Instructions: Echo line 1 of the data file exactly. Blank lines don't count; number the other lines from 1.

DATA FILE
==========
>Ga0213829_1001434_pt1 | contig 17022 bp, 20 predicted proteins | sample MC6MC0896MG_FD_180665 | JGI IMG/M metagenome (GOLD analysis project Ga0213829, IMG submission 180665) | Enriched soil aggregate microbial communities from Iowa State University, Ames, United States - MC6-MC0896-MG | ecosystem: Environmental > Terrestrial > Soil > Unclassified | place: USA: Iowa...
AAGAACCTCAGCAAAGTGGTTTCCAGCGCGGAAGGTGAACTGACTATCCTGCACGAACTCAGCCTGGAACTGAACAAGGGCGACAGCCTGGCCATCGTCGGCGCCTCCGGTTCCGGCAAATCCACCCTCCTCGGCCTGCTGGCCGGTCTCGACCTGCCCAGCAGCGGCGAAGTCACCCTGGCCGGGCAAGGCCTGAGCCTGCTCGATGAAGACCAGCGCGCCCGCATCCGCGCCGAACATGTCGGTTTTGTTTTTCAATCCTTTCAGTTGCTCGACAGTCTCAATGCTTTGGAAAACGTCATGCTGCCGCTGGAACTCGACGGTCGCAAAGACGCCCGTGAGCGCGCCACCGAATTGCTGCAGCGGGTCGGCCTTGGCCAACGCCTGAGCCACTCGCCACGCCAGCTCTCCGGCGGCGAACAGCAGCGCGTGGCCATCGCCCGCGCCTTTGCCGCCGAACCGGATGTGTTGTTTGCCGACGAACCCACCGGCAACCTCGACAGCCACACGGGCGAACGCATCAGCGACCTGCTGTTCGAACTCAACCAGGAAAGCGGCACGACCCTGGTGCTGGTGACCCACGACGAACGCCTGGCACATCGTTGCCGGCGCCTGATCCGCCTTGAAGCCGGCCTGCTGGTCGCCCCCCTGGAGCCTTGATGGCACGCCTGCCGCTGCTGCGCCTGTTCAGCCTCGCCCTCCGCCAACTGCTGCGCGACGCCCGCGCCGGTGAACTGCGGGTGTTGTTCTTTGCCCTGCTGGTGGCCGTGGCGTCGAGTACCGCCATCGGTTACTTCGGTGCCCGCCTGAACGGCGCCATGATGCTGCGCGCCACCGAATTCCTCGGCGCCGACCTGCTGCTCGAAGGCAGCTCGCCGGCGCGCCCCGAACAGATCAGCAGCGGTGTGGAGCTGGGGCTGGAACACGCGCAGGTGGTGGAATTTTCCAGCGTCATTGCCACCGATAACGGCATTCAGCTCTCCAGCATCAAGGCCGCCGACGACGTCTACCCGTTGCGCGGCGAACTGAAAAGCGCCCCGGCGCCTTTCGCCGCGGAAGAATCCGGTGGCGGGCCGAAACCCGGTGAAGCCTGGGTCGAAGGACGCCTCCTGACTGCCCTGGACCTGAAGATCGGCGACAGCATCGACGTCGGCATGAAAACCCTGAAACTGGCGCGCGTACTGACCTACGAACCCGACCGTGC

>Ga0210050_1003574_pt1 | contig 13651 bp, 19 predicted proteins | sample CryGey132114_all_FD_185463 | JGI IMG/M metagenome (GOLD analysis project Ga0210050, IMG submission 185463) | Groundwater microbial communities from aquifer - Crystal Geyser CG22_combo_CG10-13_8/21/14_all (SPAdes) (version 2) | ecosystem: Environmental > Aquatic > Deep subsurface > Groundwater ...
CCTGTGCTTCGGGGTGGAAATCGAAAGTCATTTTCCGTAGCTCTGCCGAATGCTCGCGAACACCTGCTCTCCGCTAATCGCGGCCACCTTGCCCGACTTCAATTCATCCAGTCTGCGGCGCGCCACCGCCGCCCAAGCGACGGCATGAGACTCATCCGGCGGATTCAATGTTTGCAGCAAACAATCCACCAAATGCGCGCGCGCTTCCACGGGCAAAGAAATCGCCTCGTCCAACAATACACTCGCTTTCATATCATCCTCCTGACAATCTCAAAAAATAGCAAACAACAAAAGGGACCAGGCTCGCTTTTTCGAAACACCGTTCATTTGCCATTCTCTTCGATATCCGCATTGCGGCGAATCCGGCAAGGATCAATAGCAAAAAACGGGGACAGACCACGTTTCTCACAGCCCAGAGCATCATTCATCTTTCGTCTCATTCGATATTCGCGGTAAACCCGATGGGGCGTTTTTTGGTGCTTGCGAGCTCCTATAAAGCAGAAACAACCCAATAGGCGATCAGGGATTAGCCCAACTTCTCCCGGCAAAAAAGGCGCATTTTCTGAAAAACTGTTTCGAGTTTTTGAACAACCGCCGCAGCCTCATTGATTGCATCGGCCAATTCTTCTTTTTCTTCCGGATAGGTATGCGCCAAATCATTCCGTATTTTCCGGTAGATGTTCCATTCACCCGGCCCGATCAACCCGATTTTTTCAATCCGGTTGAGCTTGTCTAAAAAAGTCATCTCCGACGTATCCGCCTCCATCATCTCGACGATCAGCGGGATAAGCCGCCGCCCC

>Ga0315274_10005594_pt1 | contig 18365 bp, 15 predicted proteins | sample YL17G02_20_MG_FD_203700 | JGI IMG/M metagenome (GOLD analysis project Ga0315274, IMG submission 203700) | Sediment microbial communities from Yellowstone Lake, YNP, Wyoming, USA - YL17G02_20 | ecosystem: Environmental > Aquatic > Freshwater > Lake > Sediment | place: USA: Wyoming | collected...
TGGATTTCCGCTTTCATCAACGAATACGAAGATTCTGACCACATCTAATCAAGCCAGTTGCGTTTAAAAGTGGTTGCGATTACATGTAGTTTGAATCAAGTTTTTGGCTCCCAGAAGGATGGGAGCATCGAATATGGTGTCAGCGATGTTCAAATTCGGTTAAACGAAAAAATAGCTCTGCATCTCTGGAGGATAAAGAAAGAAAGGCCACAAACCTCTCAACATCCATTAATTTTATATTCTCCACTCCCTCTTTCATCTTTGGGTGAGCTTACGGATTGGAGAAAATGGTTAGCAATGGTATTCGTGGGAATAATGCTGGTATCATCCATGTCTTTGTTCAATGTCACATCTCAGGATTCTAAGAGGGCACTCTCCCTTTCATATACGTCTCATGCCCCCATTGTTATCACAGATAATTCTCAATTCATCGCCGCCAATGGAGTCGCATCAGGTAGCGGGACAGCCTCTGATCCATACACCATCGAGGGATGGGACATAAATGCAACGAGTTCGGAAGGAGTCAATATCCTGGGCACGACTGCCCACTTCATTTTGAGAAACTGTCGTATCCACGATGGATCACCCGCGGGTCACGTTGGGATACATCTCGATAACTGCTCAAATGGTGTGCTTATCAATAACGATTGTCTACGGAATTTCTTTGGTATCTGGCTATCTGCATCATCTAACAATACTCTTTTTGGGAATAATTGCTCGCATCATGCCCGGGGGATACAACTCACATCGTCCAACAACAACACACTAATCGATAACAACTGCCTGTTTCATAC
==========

>Ga0213829_1001434_pt1 | contig 17022 bp, 20 predicted proteins | sample MC6MC0896MG_FD_180665 | JGI IMG/M metagenome (GOLD analysis project Ga0213829, IMG submission 180665) | Enriched soil aggregate microbial communities from Iowa State University, Ames, United States - MC6-MC0896-MG | ecosystem: Environmental > Terrestrial > Soil > Unclassified | place: USA: Iowa...